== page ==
In the face of repression and surveillance, the Club carried out a range of activities and Sugiura’s memoir (which includes recollections from other Club activists) describes how these activities were carried out. Sugiura’s book deepens our understanding of the devastating impact of the war on the population and contributes to the growing body of literature6 which reveals the extent and nature of resistance by the Japanese population to the government’s drive to war. This history serves as an important counterweight to those who believe that Japan’s total population wholeheartedly supported the ruling class’s militarist and imperialist project; that the whole of the union movement capitulated and cooperated with the state’s repression of workers; or that they were completely absorbed into the state-dominated labour front. In my initial interview with Sugiura Masao, he quoted well-known labour movement activist and historian Shioda Shōbei (1921-2009) who said of the Club, ‘Even during the war years, Japan’s labour movement sowed seeds’.7 The following is an excerpt from Sugiura Masao’s memoir.


Facing the Day of Japan’s Surrender from Behind Bars

I greeted 15 August 1945, the day of Japan’s surrender, from a solitary prison cell. The atmosphere that morning was unusual, as there had been no warden’s voice calling us to get up. I ate the substandard meal that was delivered and got ready for work, but no-one came. The warden also did not come and the area around the cell was eerily quiet. From downstairs a sonorous recitation was audible. When I looked out through the peephole the ‘jack of all trades’ trustee, a prisoner who assisted the wardens, was reciting a poem in a sad voice. This man was, rumour had it, a right wing fighter who had tried to assassinate a financier and had been imprisoned for attempted murder. I thought his singing was strange. Usually, if we sang in a loud voice, we were beaten up by the warden. While I was looking out at this scene, there was a signal from the cell opposite mine.

When I opened my food slot, they also had their food slot open and were writing something in the air. After they had written a letter they would nod to ask if I understood. What I deciphered was ‘Japan lost the war’. I knew that Japan’s situation in the war had deteriorated, but to lose! Everything became clear. I bowed deeply and thanked the person in the cell opposite me.

I heard the next day, by the ‘writing in the air’8 method, that the emperor had broadcast his surrender speech. After shutting the food slot, I started to consider how this would affect we prisoners. I thought we would be released soon.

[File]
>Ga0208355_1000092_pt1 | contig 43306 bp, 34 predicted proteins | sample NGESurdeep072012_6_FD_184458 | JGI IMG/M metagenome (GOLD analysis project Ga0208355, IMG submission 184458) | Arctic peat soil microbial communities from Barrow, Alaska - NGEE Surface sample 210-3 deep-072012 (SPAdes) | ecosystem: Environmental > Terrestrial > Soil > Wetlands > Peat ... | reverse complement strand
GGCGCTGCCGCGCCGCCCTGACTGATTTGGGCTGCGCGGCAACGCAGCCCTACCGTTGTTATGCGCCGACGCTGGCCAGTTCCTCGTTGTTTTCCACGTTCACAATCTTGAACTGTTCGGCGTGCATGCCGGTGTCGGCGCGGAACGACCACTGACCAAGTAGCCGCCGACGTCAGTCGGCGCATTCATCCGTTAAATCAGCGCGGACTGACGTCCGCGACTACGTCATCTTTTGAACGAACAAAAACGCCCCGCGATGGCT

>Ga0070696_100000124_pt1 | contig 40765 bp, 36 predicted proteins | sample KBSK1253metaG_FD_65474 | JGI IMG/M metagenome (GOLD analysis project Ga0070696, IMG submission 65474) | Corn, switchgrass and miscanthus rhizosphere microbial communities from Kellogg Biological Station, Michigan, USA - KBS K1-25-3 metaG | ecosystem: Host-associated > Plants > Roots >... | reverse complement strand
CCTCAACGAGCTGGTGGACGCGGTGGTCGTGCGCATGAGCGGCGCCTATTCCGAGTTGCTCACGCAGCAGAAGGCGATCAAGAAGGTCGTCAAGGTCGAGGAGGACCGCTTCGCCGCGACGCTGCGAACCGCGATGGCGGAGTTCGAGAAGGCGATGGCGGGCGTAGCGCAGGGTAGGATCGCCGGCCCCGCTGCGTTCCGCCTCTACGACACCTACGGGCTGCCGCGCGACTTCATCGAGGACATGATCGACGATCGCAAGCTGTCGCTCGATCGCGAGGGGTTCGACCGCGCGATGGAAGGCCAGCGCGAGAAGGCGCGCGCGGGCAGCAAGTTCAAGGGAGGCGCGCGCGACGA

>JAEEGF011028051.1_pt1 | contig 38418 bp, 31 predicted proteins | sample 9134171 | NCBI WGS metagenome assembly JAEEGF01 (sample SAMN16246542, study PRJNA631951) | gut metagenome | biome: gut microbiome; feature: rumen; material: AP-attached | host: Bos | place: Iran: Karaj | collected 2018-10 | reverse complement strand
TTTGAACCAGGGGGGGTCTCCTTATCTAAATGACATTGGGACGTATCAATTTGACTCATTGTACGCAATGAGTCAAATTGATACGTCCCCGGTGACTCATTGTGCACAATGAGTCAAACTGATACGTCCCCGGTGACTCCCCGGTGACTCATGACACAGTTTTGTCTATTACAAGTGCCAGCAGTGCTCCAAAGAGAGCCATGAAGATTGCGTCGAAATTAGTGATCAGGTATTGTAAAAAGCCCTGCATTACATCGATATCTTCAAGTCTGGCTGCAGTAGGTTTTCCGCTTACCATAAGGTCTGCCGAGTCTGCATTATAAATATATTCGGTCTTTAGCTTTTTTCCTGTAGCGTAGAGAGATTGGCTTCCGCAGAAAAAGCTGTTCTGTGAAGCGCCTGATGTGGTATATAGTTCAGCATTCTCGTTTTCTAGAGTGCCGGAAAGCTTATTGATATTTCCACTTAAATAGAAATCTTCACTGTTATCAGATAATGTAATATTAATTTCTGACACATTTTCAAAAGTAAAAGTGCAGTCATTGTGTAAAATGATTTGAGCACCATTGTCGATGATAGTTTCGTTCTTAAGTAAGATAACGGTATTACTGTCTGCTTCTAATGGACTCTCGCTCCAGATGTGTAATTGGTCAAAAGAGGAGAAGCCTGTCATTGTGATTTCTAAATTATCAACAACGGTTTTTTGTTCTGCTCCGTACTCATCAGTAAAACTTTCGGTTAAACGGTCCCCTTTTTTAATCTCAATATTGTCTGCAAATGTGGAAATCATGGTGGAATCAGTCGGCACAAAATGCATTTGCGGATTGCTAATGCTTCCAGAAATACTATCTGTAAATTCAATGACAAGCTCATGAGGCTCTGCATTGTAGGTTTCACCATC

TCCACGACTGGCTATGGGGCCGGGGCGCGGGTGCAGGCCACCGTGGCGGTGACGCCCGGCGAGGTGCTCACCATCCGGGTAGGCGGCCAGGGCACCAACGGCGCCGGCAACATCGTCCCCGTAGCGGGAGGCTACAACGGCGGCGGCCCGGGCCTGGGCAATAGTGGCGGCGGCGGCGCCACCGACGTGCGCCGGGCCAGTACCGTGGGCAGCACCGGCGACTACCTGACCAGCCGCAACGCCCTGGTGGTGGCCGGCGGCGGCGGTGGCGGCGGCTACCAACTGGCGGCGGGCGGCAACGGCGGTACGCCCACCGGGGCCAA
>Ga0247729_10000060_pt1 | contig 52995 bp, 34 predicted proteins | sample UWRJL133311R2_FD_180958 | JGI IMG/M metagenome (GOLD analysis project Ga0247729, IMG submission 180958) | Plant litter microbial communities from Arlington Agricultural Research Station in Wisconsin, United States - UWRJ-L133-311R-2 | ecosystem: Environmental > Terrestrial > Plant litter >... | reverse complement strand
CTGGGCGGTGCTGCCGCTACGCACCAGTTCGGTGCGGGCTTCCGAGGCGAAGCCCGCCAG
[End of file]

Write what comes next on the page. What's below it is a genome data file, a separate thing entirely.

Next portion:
We were not released, nor were we killed: we political prisoners remained locked up until 6 October.


Becoming criminals under bad laws 

Late on 6 October, the sound of a key opening cell doors got closer. The warden told me to grab all my things and get out. I snatched my personal effects and left my cell. Outside, when I started to descend to the lower floor, we were told to form a line. I saw my comrade Taguchi. We walked down the long walkway towards the church where the prison governor and chaplain were waiting. The governor, standing before us, began to speak to us in a tone more polite than usual.

Until now, you were kept in here for disrupting the public peace. As you know, Japan lost and the war is over. You are now no longer criminals. From today you are to go home. Even though our points of view have differed so far, from now on we must work together and overcome this difficult period in Japan. Please do not think badly of me. 

Hearing the governor’s words, an angry roar rose up from the political prisoners. ‘What are you saying? Now you are saying we are not criminals! Cut the crap. Who is taking responsibility for the fact that we were locked up in here for years? Stop kidding around. Arseholes!’ Gnashing their teeth, some tried to launch themselves at the governor. Others responded with ‘Let’s just get out of here right now. You can argue all you want later.’

Until yesterday, we were criminals under the Peace Preservation Law (1925–45, hereafter PPL) created by the imperial government, and because of this, we had been imprisoned for many years. But now, these laws had been abolished by order of the Allied army, and from today we were not criminals.